A Zoobomb rebirth at 20th anniversary event

To the uninitiated, Zoobomb might seem like just a quirky sidebar of Portland’s vaunted bike cultural legacy, but there was a time when it was much more than that. At its peak from around 2007 to 2012, Zoobomb was something of a religion for hundreds of Portlanders who’d gather every Sunday night at the “Pyle” (a.k.a. the “Holy Rack” or People’s Bike Library of Portland) to meet with friends then roll to a MAX station where they’d ride light rail up to the Zoo in Washington Park, then climb a bit further to the peak of the West Hills, before bombing down the windy, steep streets in total darkness.

It became such a big thing that in 2009, former Portland Mayor Sam Adams shook Zoobomber’s hands at the opening of a city-funded public art sculpture on West Burnside and 13th where their mini-bikes could be secured and displayed for all to see. And in 2011, the venerable BBC rolled into town to cover it.

But in recent years Zoobomb went dark. First held in 2002, this free, DIY cultural phenomenon had run its course. That is, until last Sunday when we saw the largest turnout in many years for the celebration of Zoobomb’s 20th anniversary.

“I’m organizing this because I don’t want to see it die.”

– Val Patton

Val Patton organized several events last week to mark the occasion. She discovered Zoobomb nine years ago and is very active with other Portland bike rides. “I’m organizing this because I don’t want to see it die,” she told me Sunday night as we waited for our ride up the hill at the Providence Park MAX station. “I know how much joy it brings me and how I found a fun community when I first found it nine years ago. Just because other people aren’t doing it doesn’t mean that no one should.”

It was sort of a perfect storm that allowed Zoobomb to flourish. Back then, Portland was full of young people without much money but with a lot of energy to create art and community. Living was cheaper, Portland was a political oasis for cycling, the MAX was an easy ride up the hill, the cops were (mostly) friendly (at least when it came to Zoobomb — who remembers the police summit in 2007?!), and the Goodwill bins had an endless amount of cheap kids bikes (“minis”).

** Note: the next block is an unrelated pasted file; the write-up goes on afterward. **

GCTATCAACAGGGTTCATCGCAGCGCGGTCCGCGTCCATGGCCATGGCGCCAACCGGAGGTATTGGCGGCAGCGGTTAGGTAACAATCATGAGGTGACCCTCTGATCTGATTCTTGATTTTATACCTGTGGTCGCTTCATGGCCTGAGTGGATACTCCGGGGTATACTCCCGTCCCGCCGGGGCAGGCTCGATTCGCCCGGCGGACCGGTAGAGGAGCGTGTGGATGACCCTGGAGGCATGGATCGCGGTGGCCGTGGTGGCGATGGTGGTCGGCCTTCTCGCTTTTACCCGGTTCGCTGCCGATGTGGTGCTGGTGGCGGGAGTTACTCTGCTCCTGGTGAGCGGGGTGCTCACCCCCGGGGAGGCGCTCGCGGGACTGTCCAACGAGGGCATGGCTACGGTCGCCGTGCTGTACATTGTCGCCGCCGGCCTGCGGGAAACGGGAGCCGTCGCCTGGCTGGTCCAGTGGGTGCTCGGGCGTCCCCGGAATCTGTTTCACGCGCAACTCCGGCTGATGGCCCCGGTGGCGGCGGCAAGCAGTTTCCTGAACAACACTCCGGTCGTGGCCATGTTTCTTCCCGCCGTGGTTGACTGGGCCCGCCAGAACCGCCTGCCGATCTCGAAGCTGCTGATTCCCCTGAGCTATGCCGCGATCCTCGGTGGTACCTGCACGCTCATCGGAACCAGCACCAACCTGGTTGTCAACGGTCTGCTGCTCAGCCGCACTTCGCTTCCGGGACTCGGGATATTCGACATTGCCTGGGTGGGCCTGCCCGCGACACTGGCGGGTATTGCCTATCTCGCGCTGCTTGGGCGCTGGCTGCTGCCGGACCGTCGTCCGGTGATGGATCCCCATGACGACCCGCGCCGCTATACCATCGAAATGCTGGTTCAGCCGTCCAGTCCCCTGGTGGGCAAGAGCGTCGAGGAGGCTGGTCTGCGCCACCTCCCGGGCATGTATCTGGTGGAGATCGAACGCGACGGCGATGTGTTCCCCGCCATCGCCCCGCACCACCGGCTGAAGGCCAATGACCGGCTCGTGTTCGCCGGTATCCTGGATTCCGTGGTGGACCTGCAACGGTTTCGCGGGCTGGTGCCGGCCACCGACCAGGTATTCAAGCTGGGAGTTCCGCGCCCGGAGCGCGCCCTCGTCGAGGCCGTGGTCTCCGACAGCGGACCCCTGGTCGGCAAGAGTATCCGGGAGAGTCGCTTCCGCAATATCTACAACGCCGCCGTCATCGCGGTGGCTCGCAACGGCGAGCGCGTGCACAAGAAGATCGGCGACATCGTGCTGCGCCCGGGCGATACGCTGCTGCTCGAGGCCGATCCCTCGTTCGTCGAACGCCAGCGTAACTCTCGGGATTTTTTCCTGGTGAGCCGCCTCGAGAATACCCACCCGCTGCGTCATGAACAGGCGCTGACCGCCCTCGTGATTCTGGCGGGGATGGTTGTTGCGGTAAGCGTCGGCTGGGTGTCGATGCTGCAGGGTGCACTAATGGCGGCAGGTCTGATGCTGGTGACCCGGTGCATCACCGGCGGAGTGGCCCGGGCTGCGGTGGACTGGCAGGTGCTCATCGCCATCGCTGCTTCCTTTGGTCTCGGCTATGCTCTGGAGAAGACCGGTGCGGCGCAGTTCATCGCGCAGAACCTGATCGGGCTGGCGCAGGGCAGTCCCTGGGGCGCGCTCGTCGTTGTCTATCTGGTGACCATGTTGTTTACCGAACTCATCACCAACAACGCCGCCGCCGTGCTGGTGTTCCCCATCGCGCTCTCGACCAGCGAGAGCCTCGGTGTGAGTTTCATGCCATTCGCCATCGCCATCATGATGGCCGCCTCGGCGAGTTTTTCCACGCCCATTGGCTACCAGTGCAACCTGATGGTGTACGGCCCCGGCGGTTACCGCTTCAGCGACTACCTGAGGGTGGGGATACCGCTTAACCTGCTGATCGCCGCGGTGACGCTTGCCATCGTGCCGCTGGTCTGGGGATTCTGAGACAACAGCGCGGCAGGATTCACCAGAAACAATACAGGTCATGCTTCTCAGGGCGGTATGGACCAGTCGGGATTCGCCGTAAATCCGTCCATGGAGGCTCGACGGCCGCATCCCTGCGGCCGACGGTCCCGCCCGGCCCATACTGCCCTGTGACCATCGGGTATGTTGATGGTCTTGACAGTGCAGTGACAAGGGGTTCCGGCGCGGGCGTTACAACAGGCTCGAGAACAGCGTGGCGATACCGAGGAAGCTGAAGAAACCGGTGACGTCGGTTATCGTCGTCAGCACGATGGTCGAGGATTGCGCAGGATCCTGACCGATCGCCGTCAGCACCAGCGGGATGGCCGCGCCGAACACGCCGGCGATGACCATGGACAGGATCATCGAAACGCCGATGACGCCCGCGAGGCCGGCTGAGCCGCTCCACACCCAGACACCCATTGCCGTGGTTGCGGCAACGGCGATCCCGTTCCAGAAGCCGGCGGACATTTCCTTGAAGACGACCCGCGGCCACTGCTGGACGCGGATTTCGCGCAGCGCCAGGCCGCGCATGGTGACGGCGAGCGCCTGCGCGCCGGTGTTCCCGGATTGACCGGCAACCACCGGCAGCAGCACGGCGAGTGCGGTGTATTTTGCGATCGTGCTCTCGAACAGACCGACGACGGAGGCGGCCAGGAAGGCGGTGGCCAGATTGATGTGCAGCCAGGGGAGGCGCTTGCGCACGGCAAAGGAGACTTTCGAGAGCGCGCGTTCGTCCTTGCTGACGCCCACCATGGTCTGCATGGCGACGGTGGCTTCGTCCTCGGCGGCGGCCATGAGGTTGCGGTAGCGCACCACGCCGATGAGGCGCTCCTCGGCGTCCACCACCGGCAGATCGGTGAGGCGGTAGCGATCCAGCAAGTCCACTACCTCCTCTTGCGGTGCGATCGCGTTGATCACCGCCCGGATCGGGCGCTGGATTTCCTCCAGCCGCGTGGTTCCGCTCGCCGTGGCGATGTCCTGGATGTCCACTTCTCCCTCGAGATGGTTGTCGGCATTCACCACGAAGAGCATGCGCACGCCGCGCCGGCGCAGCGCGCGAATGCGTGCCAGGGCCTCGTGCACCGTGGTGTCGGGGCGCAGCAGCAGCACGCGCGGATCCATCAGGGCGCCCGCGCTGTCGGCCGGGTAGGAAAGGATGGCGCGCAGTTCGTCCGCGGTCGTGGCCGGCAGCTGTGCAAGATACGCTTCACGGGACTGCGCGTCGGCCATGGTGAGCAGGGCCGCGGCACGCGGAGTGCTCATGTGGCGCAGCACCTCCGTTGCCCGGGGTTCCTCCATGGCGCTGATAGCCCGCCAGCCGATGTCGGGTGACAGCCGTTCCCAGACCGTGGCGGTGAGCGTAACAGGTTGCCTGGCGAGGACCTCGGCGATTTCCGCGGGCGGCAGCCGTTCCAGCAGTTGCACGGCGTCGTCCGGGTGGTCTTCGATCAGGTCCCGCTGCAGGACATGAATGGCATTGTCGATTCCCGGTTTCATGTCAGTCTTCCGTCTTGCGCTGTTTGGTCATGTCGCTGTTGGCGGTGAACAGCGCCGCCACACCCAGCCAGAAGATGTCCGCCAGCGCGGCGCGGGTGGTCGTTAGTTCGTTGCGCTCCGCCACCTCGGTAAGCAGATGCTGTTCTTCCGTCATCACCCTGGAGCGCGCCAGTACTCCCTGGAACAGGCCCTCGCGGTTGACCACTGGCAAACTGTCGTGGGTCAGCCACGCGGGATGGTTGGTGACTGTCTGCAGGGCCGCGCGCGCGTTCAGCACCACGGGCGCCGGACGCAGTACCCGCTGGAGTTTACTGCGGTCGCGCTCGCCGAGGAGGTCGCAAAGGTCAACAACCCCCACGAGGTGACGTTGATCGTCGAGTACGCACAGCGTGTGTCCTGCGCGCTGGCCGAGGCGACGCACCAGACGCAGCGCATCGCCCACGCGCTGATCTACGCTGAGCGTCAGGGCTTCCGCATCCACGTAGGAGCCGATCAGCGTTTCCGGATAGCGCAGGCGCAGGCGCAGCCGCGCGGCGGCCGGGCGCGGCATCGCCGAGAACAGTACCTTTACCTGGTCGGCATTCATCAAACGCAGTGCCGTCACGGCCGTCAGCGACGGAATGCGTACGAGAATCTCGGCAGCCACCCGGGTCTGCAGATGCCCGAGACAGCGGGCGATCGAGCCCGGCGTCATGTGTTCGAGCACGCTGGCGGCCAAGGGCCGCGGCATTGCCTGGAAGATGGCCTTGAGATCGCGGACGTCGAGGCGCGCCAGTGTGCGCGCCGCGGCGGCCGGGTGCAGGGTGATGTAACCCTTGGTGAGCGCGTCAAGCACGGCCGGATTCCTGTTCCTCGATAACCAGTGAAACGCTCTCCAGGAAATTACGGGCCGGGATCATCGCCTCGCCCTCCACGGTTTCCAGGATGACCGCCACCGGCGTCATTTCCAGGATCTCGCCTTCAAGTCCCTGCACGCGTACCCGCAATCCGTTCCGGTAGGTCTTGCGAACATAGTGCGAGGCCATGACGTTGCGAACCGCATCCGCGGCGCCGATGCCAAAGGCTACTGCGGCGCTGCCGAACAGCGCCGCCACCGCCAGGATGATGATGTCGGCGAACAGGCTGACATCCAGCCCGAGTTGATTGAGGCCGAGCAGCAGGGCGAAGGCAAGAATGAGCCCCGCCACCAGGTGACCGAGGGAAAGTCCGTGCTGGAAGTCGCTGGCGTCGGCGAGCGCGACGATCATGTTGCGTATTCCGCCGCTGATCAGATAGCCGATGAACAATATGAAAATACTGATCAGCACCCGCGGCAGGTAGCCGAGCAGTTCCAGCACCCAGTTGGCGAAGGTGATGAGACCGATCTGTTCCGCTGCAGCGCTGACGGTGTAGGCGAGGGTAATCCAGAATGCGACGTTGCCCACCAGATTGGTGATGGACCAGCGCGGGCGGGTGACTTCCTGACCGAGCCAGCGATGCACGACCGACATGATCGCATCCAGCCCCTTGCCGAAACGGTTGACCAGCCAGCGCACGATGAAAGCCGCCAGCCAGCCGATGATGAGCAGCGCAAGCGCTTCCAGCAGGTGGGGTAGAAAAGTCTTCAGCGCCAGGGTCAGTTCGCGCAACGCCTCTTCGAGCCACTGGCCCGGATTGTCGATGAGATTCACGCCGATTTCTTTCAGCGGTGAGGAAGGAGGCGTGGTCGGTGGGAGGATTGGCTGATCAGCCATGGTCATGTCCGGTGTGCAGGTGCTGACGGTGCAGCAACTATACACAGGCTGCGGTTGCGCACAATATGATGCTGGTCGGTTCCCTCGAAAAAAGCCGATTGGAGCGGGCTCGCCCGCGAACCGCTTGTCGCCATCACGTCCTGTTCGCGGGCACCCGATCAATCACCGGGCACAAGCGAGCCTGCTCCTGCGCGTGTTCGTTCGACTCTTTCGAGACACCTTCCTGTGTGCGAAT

Those factors are much different now; but there’s a whole new guard of bike culture organizers in Portland today. And there’s a chance last Sunday’s spark could reignite Zoobomb.

“The hill is still here. It’s still free fun,” said Thomas de Almeida, a 39-year-old Zoobomb veteran who did his first run in 2003 and told me a tale of how he once flew down W Burnside at 45 mph — on a mini-bike! The key to speed was what de Almeida calls the “quintessential Zoobomb tuck.” “You tuck your elbows into your knees and create an easily maneuverable silver bullet in the wind.”

On Sunday night we all gathered at a covered picnic area near Hoyt Arboretum. There was music, pizza, lots of hugs, bike club vests, and a mix of Zoobomb vets and newbies.

Laura Webster was just 18 when she did her first run. “I barely knew how to ride a bike and I crashed on my very first Zoobomb. I wrecked on my face and had all this road rash,” she shared as she moved her palm down one side of her face. Why on earth would you keep coming back? I asked her. “It was that [the crash]. The reality of it. You don’t get that in other parts of your life. You don’t have extremely adrenaline-fueled moments. It felt really good.”

Webster and everyone else I talked to said it was just as much about the people they met as the thrill of speed.

For Phil Sano (aka Rev Phil) a cornerstone of Portland’s bike scene, devout Zoobomber, and bike fun dealer, Sunday’s anniversary event was a golden recruitment opportunity. “It can be like this again!” he shouted to the assembled crowd from atop a picnic bench. “We built it before and I’m excited about the possibility that this new blood will come and give us the great bicycle culture our city deserves!”